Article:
The demonstrations against corporate excess, which have taken place nationwide with greater frequency in recent weeks, arrived in the city because of a hearing at High Point City Hall over a proposed Duke Energy Corp. electric rate hike. About 150 people, many of them with the Occupy Greensboro and Occupy Winston-Salem groups, packed the High Point City Council chambers to protest the request that could lead to a 17 percent rate hike for Triad Duke customers.
The hearing was one of a series taking place across the state on the request. Duke filed a request with the North Carolina Utilities Commission to increase electric rates by approximately $646 million. The utility argues it needs the increase to recoup capital costs, such as spending $4.8 billion since 2009 on modernizing its power system and complying with environmental regulations. If approved, new rates for Duke customers would take effect in February.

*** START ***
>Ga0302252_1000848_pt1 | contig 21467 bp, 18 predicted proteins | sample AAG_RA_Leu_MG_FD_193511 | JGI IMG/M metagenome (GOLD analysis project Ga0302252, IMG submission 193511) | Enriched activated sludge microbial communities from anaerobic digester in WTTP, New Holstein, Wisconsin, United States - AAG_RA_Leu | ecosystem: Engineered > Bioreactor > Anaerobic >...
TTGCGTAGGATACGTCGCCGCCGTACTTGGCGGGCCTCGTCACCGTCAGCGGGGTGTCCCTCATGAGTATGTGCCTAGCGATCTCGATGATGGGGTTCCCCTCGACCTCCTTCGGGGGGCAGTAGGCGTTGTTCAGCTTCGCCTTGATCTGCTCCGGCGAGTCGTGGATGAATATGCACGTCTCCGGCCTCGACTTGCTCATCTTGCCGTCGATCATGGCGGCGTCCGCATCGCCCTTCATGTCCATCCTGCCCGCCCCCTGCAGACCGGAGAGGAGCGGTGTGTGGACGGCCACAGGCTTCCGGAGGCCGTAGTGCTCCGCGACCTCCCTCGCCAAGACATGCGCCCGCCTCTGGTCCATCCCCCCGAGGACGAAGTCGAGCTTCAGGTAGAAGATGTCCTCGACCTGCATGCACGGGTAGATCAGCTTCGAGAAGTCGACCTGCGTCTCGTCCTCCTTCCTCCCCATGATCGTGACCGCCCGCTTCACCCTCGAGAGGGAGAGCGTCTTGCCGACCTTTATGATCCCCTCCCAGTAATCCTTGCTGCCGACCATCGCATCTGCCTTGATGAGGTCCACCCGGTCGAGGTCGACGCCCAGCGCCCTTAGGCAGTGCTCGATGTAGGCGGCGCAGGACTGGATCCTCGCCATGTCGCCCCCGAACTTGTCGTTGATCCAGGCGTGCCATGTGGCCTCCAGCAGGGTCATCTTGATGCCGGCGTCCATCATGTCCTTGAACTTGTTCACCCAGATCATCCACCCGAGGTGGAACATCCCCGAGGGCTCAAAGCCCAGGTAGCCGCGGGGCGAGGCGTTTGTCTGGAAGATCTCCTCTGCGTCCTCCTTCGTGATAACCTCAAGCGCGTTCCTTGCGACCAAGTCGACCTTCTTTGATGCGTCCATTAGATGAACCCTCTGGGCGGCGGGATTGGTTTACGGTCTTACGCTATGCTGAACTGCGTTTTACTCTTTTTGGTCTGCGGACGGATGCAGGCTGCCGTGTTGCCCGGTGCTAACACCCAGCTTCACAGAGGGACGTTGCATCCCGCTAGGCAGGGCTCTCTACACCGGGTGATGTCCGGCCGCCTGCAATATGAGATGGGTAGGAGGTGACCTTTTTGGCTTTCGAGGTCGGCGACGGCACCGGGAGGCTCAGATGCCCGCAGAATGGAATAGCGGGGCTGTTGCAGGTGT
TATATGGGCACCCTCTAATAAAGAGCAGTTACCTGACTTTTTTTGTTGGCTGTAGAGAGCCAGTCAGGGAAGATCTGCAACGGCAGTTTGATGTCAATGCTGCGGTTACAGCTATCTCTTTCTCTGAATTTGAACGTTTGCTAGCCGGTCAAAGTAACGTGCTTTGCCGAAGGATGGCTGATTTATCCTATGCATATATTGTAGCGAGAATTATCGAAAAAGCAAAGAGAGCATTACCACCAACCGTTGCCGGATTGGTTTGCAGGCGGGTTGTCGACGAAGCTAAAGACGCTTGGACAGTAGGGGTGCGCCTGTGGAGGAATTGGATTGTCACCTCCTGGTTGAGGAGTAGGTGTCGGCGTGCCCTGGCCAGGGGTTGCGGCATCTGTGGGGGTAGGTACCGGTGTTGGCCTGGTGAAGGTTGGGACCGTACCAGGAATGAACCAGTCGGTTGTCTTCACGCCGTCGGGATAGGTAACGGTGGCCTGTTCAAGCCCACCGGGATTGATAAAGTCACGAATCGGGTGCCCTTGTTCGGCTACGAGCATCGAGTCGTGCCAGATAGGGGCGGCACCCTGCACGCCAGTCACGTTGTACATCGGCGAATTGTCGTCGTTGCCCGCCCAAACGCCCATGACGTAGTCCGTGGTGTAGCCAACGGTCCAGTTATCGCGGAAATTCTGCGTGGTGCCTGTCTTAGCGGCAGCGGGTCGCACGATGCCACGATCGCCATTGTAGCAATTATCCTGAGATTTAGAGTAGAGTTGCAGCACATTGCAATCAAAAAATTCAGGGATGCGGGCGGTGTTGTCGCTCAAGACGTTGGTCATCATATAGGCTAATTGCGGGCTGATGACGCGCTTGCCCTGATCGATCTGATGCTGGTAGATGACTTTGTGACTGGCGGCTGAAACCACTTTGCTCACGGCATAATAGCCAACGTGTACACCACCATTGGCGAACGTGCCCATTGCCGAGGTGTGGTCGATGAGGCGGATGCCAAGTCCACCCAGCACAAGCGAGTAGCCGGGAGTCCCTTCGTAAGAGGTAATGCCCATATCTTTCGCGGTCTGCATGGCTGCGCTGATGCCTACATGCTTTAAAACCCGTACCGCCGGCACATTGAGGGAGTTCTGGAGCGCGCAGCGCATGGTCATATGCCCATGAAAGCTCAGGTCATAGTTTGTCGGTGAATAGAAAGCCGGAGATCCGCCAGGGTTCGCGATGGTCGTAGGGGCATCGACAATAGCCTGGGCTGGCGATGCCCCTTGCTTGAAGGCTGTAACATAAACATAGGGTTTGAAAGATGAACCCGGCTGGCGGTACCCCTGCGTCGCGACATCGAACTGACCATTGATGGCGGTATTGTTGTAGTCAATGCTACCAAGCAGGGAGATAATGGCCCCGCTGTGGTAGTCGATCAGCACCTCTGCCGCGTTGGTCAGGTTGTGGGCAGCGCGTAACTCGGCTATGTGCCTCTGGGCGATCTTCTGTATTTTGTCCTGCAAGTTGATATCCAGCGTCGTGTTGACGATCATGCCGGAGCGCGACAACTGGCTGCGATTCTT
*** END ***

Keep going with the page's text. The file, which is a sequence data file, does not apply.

Even before the protest by the Occupy demonstrators Thursday, Duke faced vigorous opposition from consumer groups over the rate hike proposal. The commission should make a decision in January on the request.
Demonstrators against the proposal showed up more than a half an hour before the hearing. Todd Warren with Occupy Greensboro, in an interview with The High Point Enterprise before the hearing, echoed many of the sentiments expressed by opponents.
"Here we are in one of the worst recessions in memory, and you have a company I think of as a monopoly talking about a rate increase. It amounts to a regressive tax on the poor. It just seems outrageous when folks are struggling to keep a job," Warren said.